Just a moment to create a side-by-side comparison
Note that Rockwell's juxtaposition of the little girl (all in white) against the background of graffiti and thrown tomatoes makes a clear statement as to the contrast between the violence of the segregationists and the innocence of their target. It's subtle, well designed and beautifully executed. The Obama-as-Christ painting makes no real statement beyond the idea of Obama as savior, unless the artist had intended to imply that he was being crucified on the presidential seal, in which case, his persecutors were the American voters. It's a sloppy thought, poorly executed (the pallet is garish, the composition is poor and the use of the crown of thorns is overkill). It's one step above van painting. For an example of how a great illustrator would handle an iconic image of someone that he saw as heroic, here's Rockwell's Saturday Evening Post cover commemorating Lindbergh's Trans-Atlantic flight:
I think the artist meant to compare Obama to Jesus. I'm not sure why he wants to do that, my guess is that it's more of a use of crucifixion imagery in the same way John Lennon did in the song "The Ballad of John and Yoko" ("The way things are going, they're going to crucify me"). Implying, of course, that someone is trying to crucify Obama in a figurative sense.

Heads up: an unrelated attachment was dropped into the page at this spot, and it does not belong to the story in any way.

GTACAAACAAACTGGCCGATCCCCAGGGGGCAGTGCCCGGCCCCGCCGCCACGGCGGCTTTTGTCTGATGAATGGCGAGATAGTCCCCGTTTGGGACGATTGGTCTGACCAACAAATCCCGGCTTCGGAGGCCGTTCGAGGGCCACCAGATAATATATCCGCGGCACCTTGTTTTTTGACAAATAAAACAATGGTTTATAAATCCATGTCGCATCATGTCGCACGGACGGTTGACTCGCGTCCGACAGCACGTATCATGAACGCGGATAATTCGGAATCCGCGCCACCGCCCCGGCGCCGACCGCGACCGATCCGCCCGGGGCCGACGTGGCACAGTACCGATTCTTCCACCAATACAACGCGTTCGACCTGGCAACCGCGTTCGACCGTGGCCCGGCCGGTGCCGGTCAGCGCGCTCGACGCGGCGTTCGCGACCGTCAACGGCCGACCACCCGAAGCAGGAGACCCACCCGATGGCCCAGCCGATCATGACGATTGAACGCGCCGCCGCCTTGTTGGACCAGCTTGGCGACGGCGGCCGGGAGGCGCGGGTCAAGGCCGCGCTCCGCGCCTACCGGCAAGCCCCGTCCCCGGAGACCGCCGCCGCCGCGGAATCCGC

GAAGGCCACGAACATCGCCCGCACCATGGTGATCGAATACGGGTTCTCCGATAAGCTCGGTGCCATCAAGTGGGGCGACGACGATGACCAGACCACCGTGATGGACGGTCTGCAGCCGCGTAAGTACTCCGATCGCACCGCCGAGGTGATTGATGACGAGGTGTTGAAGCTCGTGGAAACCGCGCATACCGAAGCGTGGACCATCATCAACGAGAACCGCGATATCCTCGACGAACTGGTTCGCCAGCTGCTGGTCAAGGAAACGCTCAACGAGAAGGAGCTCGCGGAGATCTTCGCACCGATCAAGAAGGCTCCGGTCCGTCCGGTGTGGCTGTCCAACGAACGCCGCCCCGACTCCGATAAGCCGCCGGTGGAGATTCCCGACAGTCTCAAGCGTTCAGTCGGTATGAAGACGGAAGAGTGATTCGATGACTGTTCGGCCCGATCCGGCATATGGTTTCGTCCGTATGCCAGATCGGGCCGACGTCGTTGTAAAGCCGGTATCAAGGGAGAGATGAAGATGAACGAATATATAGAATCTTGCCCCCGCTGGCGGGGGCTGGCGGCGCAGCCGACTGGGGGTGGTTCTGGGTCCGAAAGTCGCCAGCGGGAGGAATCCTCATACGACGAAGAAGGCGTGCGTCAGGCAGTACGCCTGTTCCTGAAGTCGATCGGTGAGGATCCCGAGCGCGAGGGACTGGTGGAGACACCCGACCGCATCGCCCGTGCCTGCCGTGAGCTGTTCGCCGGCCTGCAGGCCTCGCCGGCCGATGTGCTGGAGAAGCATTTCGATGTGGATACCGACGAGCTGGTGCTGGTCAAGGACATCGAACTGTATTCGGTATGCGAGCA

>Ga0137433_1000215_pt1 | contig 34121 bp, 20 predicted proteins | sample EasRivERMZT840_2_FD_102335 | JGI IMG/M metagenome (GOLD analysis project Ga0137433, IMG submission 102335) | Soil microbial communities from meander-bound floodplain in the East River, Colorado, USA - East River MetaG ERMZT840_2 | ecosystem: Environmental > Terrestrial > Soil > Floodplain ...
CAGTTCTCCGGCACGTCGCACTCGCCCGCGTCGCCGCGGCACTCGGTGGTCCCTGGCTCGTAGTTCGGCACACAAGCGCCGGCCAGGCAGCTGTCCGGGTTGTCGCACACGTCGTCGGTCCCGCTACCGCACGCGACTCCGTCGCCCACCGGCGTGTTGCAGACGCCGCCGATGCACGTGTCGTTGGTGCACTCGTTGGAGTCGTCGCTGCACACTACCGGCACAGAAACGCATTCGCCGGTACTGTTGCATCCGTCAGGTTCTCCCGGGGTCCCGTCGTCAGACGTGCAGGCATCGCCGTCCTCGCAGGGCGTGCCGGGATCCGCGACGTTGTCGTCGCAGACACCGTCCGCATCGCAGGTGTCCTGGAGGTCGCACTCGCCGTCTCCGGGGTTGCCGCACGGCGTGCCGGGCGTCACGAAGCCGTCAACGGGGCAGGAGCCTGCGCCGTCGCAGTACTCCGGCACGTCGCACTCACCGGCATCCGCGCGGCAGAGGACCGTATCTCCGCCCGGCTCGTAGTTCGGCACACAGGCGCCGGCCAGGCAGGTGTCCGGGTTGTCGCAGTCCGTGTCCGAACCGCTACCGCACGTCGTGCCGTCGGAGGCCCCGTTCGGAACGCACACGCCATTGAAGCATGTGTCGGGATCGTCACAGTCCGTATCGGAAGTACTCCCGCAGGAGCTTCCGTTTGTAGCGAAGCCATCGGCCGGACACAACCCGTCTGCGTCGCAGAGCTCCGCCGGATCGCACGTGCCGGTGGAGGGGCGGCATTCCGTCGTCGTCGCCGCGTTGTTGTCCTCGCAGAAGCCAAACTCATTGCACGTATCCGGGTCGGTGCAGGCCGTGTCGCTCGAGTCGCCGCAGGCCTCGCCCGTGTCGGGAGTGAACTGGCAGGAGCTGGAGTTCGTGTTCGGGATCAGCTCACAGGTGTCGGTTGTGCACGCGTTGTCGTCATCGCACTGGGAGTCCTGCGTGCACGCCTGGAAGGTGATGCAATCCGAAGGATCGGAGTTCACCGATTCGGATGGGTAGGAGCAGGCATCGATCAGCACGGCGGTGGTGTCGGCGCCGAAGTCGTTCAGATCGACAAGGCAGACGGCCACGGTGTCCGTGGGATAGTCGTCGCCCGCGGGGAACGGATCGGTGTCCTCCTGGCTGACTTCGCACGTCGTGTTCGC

I don't worship the image of God, I worship God, so on that level I don't find the image blasphemous.
I'm not sure if the artist meant to equate Obama with God, even though I can see why such a work would be interpreted that way.
Unfortunately, the word crucify (and the associated imagery) has been used in these times to denote persecution of some sort (even imaginary persecution). That's why I used the Lennon song as an example, because I don't think that the roadblocks to the marriage of John and Yoko really compare to the bloody, horrific execution of an innocent man. It's hyperbole.
I think the artist was more trying to imply that Obama is somehow being figuratively crucified (by republicans/FOX/etc.) than that Obama is equal to God. He also probably guessed that by producing a controversial work, he'd get attention.
The idea of Obama as some sort of savior was part and parcel of the PR campaign that got him elected. To many African Americans, he may have seemed that way. He may also have seemed like a symbol of grand forgiveness of America for its past racism.
Jamie Foxx's recent "lord and savior"statement must surely be taken in this context.
It's also worth remembering that even the media of the time was joking about Obama's "savior" status:
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